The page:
This past weekend, the Humane Society of the United States (HSUS) held a special event in Montecito to honor celebrities and companies that have made important contributions to the animal protection movement. During the event, which benefited the HSUS’ equine protection work and Pets for Life program, Wendie Malick was presented with the Horse Hero Award, Priscilla Presley with the Humane Campaigner Award, and John Paul Pet with the Humane Corporate Award.
I interviewed Wayne Pacelle, CEO of the HSUS to get more insight into the HSUS’ Pets for Life Program, and to hear more information about horse slaughter, horse soaring and a few other animal welfare issues.
The HSUS recently started a program called Pets for Life (PFL). What prompted the HSUS to start this program?
The HSUS is concerned with and working to address the 6 -8 million dogs and cats entering shelters in the US every year but we saw the need for a targeted approach and a need to burrow into communities that were not getting access to the services that pets desperately needed. There are an estimated 23 million pets living in poverty with their people across the country, and The HSUS is leading the field on how to reach and serve this audience that has long been overlooked.
What expenses does the PFL cover and how does a family qualify to be accepted into the program?
The big-ticket item is spay/neuter and vaccinations. Fewer than 10 percent pets in underserved areas are spayed/neutered so sterilization is the most common service covered by the program. Through the PFL approach, in the areas we work, we are converting 78 percent of the unaltered pets to spay/neuter, bringing the communities up to the national average of 88 percent. We also provide flea/tick medication, leashes/collars, scratching posts, litter boxes, basic preventative veterinary care, crisis medical care, and more. Additionally we facilitate relationships and adoptions with the local shelters and cover items such as pet deposits and serve as an advocate to landlord or public housing officials. Whatever is needed to keep families together, happy and healthy, PFL is there.
How many states/cities is this program operating in? Are these programs being run on a state/city level?
The program operates on a city/town level. We are currently in 30 markets (27 states) and in the process of finalizing five additional markets by the end of September. By the fall we will be in 35 markets (32 states).
In those states/cities, have you seen a significant decline in the number of animals being turned into shelters?
While we have seen a decrease in shelter intake in certain markets where PFL operates, we don’t track PFL success based on shelter intake. One reason is because there are huge variables between shelters in how they track and record their intake numbers and even major variables from year to year with the same shelter and these changes don’t necessarily reflect changes positively or negatively in the community. Changes in leadership, policy, response, budget, and approach can all impact intake numbers without any connection to what is really happening in the community. Another reason is because we have found that almost 90 percent of the pet owners we meet in our areas of focus have never contacted their local shelter and animal control – meaning these underserved communities are usually not registering in shelter intake numbers in a truthful way, if at all. So there either is no baseline to start with or an inaccurate one.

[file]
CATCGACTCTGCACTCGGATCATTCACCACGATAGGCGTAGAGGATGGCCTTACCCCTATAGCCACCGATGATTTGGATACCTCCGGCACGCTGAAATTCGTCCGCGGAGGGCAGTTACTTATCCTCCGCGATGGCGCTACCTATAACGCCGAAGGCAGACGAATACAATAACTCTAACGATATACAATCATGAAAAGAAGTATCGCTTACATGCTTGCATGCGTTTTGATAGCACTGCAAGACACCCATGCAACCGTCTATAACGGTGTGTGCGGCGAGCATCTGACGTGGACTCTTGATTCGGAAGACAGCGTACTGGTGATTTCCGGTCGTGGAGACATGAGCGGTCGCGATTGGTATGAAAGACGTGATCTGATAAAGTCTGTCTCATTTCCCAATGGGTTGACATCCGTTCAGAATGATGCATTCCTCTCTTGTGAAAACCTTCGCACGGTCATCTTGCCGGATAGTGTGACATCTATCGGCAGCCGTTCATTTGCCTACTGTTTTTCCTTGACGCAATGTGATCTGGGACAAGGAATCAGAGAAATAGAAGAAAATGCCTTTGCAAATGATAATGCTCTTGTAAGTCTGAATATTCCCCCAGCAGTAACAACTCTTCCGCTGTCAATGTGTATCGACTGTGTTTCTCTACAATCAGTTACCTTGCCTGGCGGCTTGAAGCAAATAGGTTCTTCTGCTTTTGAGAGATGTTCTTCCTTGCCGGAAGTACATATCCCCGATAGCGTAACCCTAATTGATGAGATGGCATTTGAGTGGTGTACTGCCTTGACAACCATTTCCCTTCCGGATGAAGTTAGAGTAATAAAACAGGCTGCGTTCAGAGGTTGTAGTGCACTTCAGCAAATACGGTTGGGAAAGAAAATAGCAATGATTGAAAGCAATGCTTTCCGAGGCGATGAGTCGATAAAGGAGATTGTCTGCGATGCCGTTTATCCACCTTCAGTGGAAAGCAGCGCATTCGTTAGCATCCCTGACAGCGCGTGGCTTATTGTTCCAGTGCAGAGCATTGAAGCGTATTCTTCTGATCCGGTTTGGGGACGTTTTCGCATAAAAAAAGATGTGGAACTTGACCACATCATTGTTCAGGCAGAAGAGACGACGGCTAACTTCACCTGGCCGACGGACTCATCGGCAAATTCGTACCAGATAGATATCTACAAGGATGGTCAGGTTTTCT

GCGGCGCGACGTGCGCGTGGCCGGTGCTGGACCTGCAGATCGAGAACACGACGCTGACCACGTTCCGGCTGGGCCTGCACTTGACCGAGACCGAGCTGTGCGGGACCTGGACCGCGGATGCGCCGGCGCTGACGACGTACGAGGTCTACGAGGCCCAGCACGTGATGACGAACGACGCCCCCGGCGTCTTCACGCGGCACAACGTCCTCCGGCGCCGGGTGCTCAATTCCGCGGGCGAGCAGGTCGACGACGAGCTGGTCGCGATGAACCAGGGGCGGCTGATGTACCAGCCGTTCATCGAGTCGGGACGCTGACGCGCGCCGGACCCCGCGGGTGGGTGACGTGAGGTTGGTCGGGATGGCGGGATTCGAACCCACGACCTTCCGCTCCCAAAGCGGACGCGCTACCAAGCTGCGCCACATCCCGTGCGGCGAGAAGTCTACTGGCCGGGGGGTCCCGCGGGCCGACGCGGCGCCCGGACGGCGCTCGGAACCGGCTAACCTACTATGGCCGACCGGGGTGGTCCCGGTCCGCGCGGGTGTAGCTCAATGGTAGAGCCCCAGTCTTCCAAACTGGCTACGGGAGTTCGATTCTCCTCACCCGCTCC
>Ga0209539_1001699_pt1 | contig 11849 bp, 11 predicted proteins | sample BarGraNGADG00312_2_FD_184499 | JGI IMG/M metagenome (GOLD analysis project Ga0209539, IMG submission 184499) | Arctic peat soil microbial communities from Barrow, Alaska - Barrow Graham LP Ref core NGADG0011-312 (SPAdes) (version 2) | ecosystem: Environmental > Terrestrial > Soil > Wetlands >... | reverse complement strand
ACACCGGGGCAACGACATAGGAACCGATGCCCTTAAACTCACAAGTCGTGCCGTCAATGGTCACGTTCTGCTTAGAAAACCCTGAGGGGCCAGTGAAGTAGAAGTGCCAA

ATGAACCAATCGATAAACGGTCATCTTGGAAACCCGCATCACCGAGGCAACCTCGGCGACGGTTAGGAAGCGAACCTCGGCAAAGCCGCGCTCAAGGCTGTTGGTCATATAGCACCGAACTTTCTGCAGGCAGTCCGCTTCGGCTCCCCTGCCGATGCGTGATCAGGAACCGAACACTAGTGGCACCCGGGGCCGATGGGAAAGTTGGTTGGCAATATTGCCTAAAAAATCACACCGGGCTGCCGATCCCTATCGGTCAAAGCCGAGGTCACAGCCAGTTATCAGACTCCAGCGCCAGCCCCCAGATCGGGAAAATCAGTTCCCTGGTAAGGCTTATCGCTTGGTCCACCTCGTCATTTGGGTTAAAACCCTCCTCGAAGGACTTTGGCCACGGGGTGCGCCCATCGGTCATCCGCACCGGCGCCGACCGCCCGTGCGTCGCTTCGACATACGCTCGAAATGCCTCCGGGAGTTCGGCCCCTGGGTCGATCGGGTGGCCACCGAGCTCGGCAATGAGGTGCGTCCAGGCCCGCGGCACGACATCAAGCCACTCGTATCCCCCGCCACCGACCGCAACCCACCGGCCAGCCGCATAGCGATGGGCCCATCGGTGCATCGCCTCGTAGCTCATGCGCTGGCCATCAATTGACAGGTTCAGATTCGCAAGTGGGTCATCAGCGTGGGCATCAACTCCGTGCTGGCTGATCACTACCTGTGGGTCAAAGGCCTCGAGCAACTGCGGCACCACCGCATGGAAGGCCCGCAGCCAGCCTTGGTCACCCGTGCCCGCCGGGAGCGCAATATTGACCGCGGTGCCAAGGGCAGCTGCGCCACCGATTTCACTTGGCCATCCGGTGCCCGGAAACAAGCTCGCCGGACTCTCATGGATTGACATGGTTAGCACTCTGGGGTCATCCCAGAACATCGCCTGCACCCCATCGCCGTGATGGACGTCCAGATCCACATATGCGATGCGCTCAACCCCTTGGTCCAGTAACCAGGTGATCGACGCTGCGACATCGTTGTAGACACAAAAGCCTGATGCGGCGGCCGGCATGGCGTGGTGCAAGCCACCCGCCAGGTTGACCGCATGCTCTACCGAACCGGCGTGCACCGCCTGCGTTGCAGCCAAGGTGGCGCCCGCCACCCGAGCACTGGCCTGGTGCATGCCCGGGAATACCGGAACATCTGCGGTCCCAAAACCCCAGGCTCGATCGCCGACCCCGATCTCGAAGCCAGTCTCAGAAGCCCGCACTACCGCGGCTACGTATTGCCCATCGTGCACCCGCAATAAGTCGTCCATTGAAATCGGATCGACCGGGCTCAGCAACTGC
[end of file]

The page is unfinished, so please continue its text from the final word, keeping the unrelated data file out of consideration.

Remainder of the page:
Moving onto a different topic, the HSUS is very vocal about its opposition to horse slaughter. Are horses sent to slaughter for the same reason that dogs and cats are euthanized, i.e., overpopulation, or are the horses solely being killed for food?
Horse slaughter is a derivative of over-breeding, neglect and irresponsibility. As long as slaughter is an outlet for breeders to sell excess horses, they will be rewarded—and continue their irresponsible behavior.
In the U.S., horses are not raised or treated as food-producing animals. Horse slaughter is not only inhumane but may also pose serious health risks to humans. Unlike animals raised for food, the vast majority of horses destined for slaughter will have ingested, or have been treated or injected with, multiple chemicals known to be dangerous to humans, untested on humans or specifically prohibited for use in animals raised for human consumption. Horses are gathered for slaughter from random sources at various stages of life, and there is no system in the U.S. to track medications and veterinary treatments given to horses to ensure their meat is safe for human consumption.
I was under the impression that horsemeat was illegal in the United States. Why would horses be sent to slaughter here?
It is currently illegal to slaughter horses and sell their meat for human consumption in the U.S. However, each year killer buyers ship more than 100,000 American horses—working, racing and companion horses and even children’s ponies—to slaughter, often by cramping them in trailers and denying them food, water or rest. After slaughter, their meat is shipped overseas for human consumption. The majority of these horses are young, healthy animals who could have led productive lives with loving owners if they’d been given the chance.
What are the options for horse owners who no longer want their horse, but don’t wish for their horse to be killed for human consumption?
If a horse owner can no can no longer properly care for their horse, there are a variety of humane options for relinquishing a horse: selling the horse to a properly vetted private owner, leasing the horse to another horse enthusiast, or, as a last alternative, humanely euthanizing the animal with the assistance of a licensed veterinarian. Responsible horse owners should not take their animal to a livestock auction. Slaughter is a brutal and terrifying end for horses, not a humane end to life.